Small businesses waiting for Supreme Court decision on internet - MSNewsNow.com - Jackson, MS

Small businesses waiting for Supreme Court decision on internet sales tax

Online shopping may cost you more soon. A case is pending with the United States Supreme Court dealing with internet sales tax. Source WLBT Online shopping may cost you more soon. A case is pending with the United States Supreme Court dealing with internet sales tax. Source WLBT
JACKSON, MS (Mississippi News Now) -

Online shopping may cost you more soon. A case is pending with the United States Supreme Court dealing with internet sales tax.

Now, everyone, including small businesses, are waiting and watching to see what decision is made. There's more than one side to the internet sales tax debate. 

"If the Supreme Court rules in favor of the states, it would serve to be more of an equalizer for those small businesses in our state," said Kathy Waterbury, Mississippi Department of Revenue spokesperson. 

The Mississippi Department of Revenue says that's because mom and pops are having to charge the taxes, but it's just voluntary for the big e-retailers.

Still, it's a catch twenty two. The Court could rule that all online retailers have to collect sales tax based on where the buyer is located.

WLBT asked owners of James and Leigh and Ellie's of Olde Towne about how they would manage that. They have brick and mortar stores but also do a lot of online business.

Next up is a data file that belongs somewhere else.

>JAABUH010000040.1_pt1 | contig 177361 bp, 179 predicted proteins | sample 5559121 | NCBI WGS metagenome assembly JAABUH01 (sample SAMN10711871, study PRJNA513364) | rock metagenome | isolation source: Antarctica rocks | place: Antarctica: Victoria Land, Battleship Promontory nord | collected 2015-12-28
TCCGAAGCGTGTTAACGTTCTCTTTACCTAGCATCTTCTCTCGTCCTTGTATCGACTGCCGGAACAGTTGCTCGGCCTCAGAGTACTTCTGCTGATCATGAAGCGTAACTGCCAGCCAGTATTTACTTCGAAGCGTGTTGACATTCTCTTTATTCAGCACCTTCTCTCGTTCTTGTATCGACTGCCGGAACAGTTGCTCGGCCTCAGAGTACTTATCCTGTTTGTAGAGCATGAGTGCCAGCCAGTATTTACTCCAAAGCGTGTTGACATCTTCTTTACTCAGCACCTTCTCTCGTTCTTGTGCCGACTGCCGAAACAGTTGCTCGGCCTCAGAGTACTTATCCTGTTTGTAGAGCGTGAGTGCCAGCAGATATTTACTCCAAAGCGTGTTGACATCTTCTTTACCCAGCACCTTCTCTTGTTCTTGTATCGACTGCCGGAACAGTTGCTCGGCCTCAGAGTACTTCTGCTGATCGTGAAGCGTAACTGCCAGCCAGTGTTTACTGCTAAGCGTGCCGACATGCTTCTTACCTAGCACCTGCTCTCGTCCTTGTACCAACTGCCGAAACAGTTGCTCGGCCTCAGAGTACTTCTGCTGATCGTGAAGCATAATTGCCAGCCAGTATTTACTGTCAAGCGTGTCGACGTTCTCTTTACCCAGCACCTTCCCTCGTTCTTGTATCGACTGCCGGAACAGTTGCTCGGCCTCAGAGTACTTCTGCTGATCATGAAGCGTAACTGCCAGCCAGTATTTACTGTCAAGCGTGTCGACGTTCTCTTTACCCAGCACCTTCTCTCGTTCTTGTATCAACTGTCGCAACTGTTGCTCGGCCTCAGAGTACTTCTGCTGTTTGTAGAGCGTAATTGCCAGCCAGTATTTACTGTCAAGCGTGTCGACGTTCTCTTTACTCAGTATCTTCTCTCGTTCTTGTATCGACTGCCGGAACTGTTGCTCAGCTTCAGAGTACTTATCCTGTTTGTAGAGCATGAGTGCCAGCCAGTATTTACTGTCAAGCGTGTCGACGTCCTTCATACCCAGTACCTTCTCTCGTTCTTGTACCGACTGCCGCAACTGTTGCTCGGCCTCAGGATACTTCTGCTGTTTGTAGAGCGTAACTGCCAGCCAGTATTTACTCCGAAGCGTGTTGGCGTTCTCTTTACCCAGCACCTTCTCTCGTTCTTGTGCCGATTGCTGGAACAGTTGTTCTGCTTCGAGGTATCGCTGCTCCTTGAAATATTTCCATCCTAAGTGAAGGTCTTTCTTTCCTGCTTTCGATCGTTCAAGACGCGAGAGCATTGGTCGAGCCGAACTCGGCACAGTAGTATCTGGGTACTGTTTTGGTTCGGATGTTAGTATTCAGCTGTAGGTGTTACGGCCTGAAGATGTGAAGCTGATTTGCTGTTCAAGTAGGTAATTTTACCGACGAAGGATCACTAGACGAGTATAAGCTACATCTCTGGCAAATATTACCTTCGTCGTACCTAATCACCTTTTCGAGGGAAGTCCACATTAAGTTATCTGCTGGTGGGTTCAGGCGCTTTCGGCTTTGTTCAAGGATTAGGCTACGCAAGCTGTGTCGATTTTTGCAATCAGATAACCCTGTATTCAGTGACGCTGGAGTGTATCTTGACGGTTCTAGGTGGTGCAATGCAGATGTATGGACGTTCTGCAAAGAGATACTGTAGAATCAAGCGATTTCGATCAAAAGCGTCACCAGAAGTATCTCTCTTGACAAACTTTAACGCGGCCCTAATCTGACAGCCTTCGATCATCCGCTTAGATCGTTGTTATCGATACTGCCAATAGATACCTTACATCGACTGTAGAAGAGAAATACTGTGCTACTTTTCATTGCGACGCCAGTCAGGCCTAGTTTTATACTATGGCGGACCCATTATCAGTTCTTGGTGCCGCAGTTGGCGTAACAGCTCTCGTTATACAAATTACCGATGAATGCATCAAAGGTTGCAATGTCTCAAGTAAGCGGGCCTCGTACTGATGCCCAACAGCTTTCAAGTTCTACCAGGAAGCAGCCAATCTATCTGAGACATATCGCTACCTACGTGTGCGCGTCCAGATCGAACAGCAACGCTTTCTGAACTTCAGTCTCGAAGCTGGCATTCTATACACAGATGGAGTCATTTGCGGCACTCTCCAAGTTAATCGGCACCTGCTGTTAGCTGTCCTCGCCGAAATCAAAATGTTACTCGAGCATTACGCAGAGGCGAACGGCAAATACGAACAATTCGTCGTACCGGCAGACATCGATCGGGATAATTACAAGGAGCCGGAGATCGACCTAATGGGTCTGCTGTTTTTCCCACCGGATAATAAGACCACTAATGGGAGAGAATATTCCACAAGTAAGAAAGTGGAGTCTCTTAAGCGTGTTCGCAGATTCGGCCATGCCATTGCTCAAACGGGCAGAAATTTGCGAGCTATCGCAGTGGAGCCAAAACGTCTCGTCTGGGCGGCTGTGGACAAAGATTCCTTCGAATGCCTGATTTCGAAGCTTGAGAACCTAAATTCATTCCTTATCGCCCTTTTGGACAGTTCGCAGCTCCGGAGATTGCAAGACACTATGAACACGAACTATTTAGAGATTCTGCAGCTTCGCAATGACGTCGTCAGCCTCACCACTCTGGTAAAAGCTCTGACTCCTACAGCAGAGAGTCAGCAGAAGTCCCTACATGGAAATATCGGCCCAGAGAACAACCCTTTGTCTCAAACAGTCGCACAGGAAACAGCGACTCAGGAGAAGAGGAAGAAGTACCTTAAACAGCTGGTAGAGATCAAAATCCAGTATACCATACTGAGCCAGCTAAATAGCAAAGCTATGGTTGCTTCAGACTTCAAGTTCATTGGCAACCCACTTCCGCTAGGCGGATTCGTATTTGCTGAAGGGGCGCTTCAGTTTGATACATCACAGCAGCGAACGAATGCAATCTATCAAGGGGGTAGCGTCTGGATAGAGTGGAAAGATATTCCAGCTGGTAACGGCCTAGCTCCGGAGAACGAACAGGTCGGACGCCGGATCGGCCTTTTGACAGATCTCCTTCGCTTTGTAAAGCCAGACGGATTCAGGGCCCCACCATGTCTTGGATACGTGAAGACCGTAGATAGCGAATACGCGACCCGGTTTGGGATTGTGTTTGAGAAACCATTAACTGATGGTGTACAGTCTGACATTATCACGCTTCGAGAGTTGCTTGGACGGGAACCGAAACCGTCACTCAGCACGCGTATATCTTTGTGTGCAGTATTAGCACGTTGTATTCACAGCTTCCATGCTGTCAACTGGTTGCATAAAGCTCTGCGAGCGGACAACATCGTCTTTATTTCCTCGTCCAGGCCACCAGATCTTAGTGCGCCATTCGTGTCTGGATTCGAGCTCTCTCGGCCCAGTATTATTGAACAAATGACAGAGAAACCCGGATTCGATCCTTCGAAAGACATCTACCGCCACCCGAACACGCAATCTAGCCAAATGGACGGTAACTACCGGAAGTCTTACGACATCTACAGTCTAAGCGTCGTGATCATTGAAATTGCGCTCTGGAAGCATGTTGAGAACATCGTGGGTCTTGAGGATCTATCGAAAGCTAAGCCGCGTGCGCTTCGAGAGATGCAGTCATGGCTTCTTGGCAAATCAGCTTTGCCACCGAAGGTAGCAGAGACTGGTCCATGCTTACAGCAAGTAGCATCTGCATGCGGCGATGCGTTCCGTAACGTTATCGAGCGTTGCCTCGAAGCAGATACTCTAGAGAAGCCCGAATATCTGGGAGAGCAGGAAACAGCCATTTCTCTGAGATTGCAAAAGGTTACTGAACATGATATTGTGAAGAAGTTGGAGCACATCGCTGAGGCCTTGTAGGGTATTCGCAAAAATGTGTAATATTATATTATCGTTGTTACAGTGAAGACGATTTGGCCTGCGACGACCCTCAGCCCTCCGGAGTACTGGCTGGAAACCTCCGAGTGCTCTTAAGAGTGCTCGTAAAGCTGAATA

"I think it would be pretty difficult, simply because we never know where we're going to get an order from," said Jonathan Nutt. "One day, it might be California. One day, it might be New Jersey. So, it changes all the time."

And the sales tax laws are different in each of those states.

"A big company like Amazon would have the staff to manage that sales tax and be able to pay those forms and get all those forms turned in correctly and everything," explained Anna Nutt. "But for people like us, it's us. He does the sales tax. So, it would be him every month trying to scramble and make sure we were doing all this correctly or not."

Supporters of a change point to the fact that there is software available to figure up those varying taxes, but some admit that the software can be pricey.

"You do what you have to do but it just sounds really complicated," added Jonathan Nutt.

The Mississippi Department of Revenue changed its regulations last December to say it would only require retailers doing $250,000 worth of business or more in the state to collect those taxes.

"We're interested in those who are systematically exploiting the market in Mississippi," said Waterbury.

No matter what if the court overturns the current law, you'll likely be shelling out more for that online shopping.

Right now, Mississippi is collecting that tax from some e-retailers but only on a voluntary basis.

The Department of Revenue estimates it could mean another $100-$150 million in revenue coming into the state if the court overturns the current law.

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